Rendition victims push for release of secret service policies

GCHQ at Cheltenham, Gloucestershire (Photo: Ministry of Defence)

The secret policies governing when the intelligence services can intercept confidential communications between lawyers and clients should be revealed, the Investigatory Powers Tribunal has heard.

Lawyers representing Libyans who allege that they were the victims of extraordinary rendition orchestrated by the UK government have brought the case as an assurance that their clients’ legal communications have not been monitored.

Under UK law, such communications hold ‘absolute privilege’, meaning that they are legally entitled to secrecy.

The case has arisen as part of a wider lawsuit in which the Libyans are suing the UK government for its role in sending them back to Gadaffi’s Libya, where they allege they were mistreated.

One of the complainants in the case is the defector Abdul-Hakim Belhadj, a former intelligence officer under Gadaffi. He claims he was rendered to Libya before the revolution along with his pregnant wife.

Lawyers representing the Libyans have asked for a range of policies to be disclosed. These include guidelines as to the kinds of ways that the security services can use privileged information when it is monitored, as lawyers are concerned that such information could potentially be used to prejudice trials.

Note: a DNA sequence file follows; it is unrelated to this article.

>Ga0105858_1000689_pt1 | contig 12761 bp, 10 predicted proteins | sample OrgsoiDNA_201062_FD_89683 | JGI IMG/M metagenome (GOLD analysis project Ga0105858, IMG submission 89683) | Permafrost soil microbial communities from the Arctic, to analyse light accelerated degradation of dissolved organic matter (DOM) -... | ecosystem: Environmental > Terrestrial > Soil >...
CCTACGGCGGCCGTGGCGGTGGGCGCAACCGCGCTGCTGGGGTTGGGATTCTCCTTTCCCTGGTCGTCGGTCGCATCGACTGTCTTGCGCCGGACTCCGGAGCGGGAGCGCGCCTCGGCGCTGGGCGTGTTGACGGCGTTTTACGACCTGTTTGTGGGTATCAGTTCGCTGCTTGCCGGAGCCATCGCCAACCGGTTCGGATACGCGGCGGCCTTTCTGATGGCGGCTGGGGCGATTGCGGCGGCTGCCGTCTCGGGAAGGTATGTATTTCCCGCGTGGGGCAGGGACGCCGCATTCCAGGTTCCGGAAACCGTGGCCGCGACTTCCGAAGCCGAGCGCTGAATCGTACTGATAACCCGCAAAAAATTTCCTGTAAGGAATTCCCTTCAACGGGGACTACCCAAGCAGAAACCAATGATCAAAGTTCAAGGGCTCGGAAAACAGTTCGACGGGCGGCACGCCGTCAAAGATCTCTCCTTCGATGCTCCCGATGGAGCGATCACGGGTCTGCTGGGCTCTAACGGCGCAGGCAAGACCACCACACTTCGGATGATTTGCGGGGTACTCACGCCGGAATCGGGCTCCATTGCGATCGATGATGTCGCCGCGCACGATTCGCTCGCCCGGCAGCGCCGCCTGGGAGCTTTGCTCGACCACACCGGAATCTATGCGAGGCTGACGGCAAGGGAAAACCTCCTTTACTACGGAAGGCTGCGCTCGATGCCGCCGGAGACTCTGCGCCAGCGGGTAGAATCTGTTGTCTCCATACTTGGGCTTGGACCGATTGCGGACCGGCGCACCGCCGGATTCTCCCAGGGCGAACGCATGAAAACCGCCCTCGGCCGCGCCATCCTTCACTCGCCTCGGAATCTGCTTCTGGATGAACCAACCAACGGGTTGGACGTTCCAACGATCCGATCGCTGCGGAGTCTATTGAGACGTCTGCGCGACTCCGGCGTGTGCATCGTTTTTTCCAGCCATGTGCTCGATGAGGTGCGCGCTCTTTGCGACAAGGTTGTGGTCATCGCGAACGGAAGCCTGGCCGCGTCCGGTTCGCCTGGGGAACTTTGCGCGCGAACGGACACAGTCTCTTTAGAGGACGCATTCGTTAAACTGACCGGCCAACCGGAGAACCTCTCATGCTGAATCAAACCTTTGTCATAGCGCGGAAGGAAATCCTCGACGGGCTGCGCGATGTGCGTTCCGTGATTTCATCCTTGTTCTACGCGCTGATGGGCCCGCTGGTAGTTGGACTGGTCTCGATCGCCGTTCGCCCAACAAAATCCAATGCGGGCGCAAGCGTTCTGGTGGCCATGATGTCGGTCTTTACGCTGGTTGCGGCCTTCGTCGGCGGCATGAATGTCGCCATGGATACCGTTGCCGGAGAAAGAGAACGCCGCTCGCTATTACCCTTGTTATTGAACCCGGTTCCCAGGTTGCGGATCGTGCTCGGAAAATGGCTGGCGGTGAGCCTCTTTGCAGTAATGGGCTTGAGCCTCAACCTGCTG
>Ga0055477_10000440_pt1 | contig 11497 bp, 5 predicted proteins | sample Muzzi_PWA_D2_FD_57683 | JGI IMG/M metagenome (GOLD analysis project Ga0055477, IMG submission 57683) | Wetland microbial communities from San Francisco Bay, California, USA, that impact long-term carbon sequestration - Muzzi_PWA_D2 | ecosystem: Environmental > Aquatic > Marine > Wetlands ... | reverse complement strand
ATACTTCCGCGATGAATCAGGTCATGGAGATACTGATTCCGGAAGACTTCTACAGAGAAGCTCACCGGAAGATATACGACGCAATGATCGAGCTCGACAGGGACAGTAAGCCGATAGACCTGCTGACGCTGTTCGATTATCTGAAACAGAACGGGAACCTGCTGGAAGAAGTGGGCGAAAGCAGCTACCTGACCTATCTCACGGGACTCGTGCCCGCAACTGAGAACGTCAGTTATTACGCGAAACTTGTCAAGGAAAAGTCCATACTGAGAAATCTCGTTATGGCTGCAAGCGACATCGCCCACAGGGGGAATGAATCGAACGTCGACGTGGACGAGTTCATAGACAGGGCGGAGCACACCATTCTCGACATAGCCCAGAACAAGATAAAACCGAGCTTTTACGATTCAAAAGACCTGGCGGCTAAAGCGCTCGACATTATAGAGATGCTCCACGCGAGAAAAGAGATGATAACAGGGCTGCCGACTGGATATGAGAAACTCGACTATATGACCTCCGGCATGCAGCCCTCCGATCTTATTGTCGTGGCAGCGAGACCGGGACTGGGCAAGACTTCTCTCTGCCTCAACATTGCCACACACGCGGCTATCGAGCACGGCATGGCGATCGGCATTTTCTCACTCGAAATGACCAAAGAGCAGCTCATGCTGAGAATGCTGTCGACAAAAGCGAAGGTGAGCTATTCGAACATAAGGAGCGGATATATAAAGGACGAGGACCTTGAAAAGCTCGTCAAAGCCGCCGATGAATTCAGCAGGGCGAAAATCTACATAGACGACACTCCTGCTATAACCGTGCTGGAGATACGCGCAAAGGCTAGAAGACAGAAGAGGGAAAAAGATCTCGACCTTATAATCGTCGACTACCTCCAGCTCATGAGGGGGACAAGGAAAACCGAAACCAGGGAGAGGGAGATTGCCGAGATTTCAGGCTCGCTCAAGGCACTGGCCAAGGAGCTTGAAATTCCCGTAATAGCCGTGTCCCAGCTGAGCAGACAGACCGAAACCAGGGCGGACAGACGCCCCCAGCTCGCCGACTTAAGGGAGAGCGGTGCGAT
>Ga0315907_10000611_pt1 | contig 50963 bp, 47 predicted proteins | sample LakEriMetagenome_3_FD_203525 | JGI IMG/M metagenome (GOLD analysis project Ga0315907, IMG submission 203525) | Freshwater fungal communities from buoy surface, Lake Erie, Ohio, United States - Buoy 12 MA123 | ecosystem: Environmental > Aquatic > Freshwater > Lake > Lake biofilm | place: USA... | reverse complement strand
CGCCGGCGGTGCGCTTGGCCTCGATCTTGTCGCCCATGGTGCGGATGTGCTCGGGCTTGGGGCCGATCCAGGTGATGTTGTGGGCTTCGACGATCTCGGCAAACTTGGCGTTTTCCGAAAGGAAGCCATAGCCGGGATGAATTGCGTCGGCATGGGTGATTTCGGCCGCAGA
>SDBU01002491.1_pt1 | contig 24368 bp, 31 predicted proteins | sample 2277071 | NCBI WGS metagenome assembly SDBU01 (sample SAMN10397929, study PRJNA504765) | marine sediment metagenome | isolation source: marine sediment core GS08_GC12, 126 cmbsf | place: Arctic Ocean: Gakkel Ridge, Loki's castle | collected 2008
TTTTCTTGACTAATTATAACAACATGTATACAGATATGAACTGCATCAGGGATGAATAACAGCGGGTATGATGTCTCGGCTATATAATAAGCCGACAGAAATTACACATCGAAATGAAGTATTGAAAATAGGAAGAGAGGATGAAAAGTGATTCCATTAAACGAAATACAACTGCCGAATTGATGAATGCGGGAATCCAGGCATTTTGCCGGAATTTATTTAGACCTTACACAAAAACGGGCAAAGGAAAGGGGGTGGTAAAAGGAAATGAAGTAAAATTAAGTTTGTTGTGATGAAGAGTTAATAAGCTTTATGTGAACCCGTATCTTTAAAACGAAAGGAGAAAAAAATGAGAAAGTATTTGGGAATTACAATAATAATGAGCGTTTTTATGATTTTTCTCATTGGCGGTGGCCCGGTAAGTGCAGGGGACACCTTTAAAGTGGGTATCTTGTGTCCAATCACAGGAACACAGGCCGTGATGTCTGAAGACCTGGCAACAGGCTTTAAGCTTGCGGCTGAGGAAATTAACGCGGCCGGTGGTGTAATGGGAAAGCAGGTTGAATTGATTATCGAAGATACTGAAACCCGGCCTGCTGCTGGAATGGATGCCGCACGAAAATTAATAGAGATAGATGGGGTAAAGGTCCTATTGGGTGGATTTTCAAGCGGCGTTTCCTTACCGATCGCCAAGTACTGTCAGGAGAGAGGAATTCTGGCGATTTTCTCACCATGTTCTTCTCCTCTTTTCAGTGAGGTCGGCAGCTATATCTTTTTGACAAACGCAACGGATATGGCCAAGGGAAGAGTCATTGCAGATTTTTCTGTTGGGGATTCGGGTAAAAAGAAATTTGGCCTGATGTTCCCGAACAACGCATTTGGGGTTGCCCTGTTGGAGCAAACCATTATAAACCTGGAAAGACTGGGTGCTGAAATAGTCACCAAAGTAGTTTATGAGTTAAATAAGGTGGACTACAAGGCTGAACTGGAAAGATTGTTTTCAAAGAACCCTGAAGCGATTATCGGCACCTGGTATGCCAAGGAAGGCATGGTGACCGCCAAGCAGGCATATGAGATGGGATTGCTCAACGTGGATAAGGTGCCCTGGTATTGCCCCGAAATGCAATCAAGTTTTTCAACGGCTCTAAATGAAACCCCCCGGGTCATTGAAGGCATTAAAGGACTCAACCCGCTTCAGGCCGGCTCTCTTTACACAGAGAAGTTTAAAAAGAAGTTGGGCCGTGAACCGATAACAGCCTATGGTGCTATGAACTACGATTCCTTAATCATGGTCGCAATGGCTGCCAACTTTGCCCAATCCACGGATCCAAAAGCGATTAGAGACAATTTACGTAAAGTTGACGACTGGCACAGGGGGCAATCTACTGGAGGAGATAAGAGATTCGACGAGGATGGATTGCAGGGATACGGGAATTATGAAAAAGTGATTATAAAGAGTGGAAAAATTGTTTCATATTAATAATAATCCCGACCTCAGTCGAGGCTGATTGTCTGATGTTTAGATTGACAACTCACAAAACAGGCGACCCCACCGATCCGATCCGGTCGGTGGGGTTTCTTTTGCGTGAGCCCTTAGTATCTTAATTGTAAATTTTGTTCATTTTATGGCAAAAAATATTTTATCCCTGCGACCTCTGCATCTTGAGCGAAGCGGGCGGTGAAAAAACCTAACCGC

The government has released summaries of some of its policies, though has steadfastly refused to release the policies in full, in what the presiding official of the tribunal, Mr Justice Burton, described as an ‘over my dead body’ position.

The hearing at the IPT mirrors the Bureau’s petition to the European Court of Human Rights, in which the Bureau is asking the European Court to rule on whether UK legislation adequately protects journalistic sources.

In its case the Bureau is relying on Article 10 of the European Convention of Human Rights, which legally mandates the protection of journalists’ sources as a means to ensure freedom of expression.

Read full details of the Bureau’s case here.

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